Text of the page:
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Head-Scratching Hands: An Analysis

Totally opposite opinions on the play of the same hand

by Mike O Malley |  Published: Aug 08, 2006


The response to my recent column about head-scratching hands was overwhelming. The detailed and thoughtful responses came in by the hundreds, which is a first for a guy who writes columns about uninteresting decisions!

Since there is no perfect answer to a poker-hand situation, I did get responses that ranged all across the board. Following are two responses I received that analyzed a hand that took place during the 2006 Commerce Casino L.A. Poker Classic.

The Hand:
• Blinds: $50-$100 (nine players)
• Joe raised from first position to $300.
• John called from middle position.
• Jim went all in from the button for $975.
• James went all in from the big blind for $1,500.
• Joe folded the Adiamond Kclub
• John called.
• Final board: 10club 4spade 4club Jclub 2spade
• John: Aspade 10spade
• Jim: Aclub 5club
• James: Aheart Jspade

Brad Feldman from Prior Lake, Minnesota, sent the following analysis:

When I play no-limit, I don't like to put myself to a decision for my stack with a marginal hand, such as those weak aces. With those hands involved, I can understand a reraise with a decent ace and then see what happens from there. John's call preflop with A-10 suited is understandable; if he hits two pair or a flush, maybe he can bust someone. Jim's play with A-5 suited is questionable; maybe he sensed weakness and wanted to take it down right there. I'm sure he wasn't looking for a call.

It's tough to say, because I don't know anything about their table images. James' play with A-J is also questionable, but somewhat understandable. The only thing I can think is, maybe he was trying to isolate and get heads up with what he thinks is the best hand against a button raiser. Getting raised and then reraised from out of position with A-K is not fun, but the funny thing is that Joe made the best play of this whole ordeal (obviously not knowing what the other players held) by laying down A-K. Any player at that table with those limits should think he is up against A-A or K-K - and maybe, maybe Q-Q. At least for me, laying down A-K in that spot would have been pretty easy. John's overcall with A-10 suited is simply amazing. I don't think there is any way possible he thought his hand was good at that point, but maybe he was in a gambling mood. Obviously, the only hand you can overcall with there is A-A or K-K. The idea of poker in some sense is to get players to lay down the best hand, which happened. I would have loved seeing the faces of all the players around the table when the cards got turned up!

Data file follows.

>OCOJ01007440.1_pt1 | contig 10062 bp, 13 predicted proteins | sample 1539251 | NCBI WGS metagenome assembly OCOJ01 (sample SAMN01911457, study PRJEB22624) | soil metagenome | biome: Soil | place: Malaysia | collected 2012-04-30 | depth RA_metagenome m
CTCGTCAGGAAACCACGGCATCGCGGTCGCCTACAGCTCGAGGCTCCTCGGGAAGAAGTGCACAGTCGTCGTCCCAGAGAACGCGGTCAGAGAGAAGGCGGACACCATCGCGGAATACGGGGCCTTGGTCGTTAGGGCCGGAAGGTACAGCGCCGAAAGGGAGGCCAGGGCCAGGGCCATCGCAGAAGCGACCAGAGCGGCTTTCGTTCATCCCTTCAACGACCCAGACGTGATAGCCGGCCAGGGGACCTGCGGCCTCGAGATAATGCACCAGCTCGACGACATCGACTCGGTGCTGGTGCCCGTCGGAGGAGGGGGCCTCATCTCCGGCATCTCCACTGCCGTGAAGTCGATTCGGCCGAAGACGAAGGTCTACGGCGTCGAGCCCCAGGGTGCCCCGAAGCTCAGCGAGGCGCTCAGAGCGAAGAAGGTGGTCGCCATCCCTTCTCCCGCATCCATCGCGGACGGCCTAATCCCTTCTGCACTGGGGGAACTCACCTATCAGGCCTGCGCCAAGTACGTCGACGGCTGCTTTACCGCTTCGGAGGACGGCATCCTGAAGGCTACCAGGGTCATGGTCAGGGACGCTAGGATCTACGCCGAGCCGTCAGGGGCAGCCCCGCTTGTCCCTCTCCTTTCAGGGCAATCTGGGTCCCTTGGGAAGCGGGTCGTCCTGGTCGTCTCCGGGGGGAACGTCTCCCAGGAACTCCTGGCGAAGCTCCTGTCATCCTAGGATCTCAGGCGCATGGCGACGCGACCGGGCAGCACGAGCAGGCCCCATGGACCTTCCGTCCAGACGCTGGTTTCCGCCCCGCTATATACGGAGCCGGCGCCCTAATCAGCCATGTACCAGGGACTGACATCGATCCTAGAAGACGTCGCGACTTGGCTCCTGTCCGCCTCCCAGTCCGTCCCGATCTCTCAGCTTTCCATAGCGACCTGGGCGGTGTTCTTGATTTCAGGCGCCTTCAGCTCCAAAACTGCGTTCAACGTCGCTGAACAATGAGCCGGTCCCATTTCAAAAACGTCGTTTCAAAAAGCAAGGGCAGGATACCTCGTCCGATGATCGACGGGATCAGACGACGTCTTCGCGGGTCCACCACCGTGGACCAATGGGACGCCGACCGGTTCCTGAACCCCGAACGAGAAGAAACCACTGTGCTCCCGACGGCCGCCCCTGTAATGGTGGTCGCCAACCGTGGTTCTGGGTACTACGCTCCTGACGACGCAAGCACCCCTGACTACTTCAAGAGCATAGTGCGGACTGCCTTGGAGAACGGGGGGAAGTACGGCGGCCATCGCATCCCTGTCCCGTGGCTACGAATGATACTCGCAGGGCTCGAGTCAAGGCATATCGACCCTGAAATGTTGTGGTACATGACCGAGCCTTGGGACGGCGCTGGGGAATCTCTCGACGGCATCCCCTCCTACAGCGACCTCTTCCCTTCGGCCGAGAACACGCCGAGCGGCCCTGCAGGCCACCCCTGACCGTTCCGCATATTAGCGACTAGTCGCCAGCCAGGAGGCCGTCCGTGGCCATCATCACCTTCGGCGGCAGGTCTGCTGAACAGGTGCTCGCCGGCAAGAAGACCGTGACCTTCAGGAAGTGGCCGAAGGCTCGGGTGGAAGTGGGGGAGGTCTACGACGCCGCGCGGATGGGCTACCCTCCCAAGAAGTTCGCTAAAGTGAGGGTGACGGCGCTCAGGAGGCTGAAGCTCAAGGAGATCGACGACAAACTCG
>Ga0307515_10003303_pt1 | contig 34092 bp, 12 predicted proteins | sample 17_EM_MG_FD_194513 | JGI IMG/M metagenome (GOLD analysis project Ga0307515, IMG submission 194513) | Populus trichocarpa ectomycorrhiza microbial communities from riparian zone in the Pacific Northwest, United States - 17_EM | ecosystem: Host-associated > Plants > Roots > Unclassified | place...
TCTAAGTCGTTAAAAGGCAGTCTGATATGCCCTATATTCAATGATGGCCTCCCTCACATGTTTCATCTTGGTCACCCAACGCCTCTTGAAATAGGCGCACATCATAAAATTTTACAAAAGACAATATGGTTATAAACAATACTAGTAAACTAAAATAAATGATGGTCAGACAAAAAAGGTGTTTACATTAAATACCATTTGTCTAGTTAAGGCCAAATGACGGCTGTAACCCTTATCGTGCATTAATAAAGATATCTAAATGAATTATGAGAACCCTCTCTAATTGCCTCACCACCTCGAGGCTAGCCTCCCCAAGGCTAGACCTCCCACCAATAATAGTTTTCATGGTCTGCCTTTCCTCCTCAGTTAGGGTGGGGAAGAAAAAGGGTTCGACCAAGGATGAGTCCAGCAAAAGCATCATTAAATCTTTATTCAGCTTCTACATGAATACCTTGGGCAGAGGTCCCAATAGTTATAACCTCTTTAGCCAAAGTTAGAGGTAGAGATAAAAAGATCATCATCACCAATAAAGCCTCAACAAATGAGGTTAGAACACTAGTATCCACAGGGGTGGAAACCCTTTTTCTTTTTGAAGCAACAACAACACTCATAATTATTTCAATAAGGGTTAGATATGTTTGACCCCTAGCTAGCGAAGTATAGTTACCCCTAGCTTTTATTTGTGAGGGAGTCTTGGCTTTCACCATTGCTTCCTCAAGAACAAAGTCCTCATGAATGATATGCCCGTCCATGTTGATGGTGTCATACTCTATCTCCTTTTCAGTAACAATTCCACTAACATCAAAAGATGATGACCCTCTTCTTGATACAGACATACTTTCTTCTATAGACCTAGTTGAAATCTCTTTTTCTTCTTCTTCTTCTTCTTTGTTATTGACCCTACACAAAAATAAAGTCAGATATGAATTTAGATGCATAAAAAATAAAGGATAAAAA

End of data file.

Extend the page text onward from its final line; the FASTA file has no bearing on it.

Jeff Arbuckle from Evanston, Illinois, analyzed the same hand, but with a completely different conclusion:

Joe's fold is atrocious. With his raise, Jim's call, John's all in, and James' all in, there is about $3,000 in the pot. He's getting 2.5-1 here with A-K. There are two hands that he doesn't want to see - A-A and K-K - and frankly, there is nothing to keep me from MOVING ALL IN OVER THE TOP to block out Jim. This would not be a calling situation, but one in which he should move all in to keep Jim from calling with a hand like he has - hoping to get heads up with the all ins in a situation in which they have the hands they have. However, once Joe makes his terrible fold, I definitely call if I'm Jim. I'll be interested to see if people focus on this as a mistake. I know that there is a very, very small chance that I have the best hand, but again, getting 2.5-1, even if my opponent turns over two kings (a 2-1 favorite over A-10), I gladly toss in my $1,200 call, knowing I'm getting the right price.

The reason I picked these two responses is simple: In the hand, I was "Joe." Brad thought I made the only good play in the hand, while Jeff thought I played the hand terribly. Jeff's main argument was that I was getting the right price to call with A-K against all hands except A-A and K-K. While I agree with Jeff, he brings up a point that I have been thinking about lately. I believe that players oftentimes let the odds control their destiny too much in tournaments. Even though the "right price" may be there, in order for the odds to play themselves out, you must be able to put yourself in enough situations for the long run.

At that point in the tournament, I wasn't ready to flip a coin for my tournament life. I thought there would be a better chance to get my chips into the pot. I think I made the correct laydown.

I wish I could include more of the responses, but that would take up the whole magazine. In my next column, I will provide a few more responses on two other hands. spade

Michael O'Malley, poker room manager, can be reached at His website is updated regularly at